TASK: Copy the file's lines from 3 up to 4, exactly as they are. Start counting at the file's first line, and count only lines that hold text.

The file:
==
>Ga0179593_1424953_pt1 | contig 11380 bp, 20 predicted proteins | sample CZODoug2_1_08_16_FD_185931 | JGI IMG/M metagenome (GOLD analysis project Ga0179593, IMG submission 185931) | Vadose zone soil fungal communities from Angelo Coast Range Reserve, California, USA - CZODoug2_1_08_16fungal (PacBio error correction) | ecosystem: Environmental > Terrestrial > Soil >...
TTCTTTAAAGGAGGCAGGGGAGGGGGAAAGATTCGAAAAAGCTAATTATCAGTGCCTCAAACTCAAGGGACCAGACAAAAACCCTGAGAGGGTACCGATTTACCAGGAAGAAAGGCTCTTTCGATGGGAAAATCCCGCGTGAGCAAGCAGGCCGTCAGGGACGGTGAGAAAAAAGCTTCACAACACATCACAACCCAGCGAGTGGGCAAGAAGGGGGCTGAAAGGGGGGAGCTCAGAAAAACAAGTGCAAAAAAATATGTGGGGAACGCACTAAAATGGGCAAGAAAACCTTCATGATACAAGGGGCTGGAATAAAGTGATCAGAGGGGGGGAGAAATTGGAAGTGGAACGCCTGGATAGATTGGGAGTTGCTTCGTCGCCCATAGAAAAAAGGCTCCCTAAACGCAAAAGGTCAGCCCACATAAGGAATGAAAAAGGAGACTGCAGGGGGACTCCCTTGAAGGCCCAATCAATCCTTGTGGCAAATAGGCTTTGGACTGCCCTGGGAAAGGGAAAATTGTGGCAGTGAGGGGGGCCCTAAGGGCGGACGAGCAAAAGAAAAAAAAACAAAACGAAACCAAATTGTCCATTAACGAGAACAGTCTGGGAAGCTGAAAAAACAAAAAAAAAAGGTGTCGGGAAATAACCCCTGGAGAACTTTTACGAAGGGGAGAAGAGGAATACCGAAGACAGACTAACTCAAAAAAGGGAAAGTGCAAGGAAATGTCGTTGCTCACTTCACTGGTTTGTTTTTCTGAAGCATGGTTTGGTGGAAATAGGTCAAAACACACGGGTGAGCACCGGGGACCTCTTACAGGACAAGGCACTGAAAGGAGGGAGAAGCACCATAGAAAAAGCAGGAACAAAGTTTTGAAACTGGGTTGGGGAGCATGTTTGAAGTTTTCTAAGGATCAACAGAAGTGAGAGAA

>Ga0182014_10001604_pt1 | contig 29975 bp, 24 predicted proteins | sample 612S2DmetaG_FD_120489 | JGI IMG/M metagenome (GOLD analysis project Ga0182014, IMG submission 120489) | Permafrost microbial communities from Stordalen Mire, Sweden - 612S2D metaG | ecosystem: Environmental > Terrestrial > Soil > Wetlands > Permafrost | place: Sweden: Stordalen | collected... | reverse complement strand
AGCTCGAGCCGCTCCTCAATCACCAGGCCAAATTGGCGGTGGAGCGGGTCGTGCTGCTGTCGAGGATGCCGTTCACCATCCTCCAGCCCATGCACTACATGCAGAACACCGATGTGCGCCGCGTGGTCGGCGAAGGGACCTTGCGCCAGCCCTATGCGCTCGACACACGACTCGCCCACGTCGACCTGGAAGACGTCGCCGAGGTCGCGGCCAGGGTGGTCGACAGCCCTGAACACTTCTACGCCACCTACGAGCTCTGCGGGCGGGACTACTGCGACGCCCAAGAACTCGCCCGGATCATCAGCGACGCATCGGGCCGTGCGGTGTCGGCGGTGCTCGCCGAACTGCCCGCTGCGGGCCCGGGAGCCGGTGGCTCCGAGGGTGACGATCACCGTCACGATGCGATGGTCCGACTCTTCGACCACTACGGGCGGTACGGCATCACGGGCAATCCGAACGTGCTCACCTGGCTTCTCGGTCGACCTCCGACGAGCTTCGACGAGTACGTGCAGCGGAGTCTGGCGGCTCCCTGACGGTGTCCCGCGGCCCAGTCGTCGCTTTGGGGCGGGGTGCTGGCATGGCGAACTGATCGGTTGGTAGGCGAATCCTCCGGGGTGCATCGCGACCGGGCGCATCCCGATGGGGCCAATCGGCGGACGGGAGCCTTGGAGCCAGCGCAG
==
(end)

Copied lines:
>Ga0182014_10001604_pt1 | contig 29975 bp, 24 predicted proteins | sample 612S2DmetaG_FD_120489 | JGI IMG/M metagenome (GOLD analysis project Ga0182014, IMG submission 120489) | Permafrost microbial communities from Stordalen Mire, Sweden - 612S2D metaG | ecosystem: Environmental > Terrestrial > Soil > Wetlands > Permafrost | place: Sweden: Stordalen | collected... | reverse complement strand
AGCTCGAGCCGCTCCTCAATCACCAGGCCAAATTGGCGGTGGAGCGGGTCGTGCTGCTGTCGAGGATGCCGTTCACCATCCTCCAGCCCATGCACTACATGCAGAACACCGATGTGCGCCGCGTGGTCGGCGAAGGGACCTTGCGCCAGCCCTATGCGCTCGACACACGACTCGCCCACGTCGACCTGGAAGACGTCGCCGAGGTCGCGGCCAGGGTGGTCGACAGCCCTGAACACTTCTACGCCACCTACGAGCTCTGCGGGCGGGACTACTGCGACGCCCAAGAACTCGCCCGGATCATCAGCGACGCATCGGGCCGTGCGGTGTCGGCGGTGCTCGCCGAACTGCCCGCTGCGGGCCCGGGAGCCGGTGGCTCCGAGGGTGACGATCACCGTCACGATGCGATGGTCCGACTCTTCGACCACTACGGGCGGTACGGCATCACGGGCAATCCGAACGTGCTCACCTGGCTTCTCGGTCGACCTCCGACGAGCTTCGACGAGTACGTGCAGCGGAGTCTGGCGGCTCCCTGACGGTGTCCCGCGGCCCAGTCGTCGCTTTGGGGCGGGGTGCTGGCATGGCGAACTGATCGGTTGGTAGGCGAATCCTCCGGGGTGCATCGCGACCGGGCGCATCCCGATGGGGCCAATCGGCGGACGGGAGCCTTGGAGCCAGCGCAG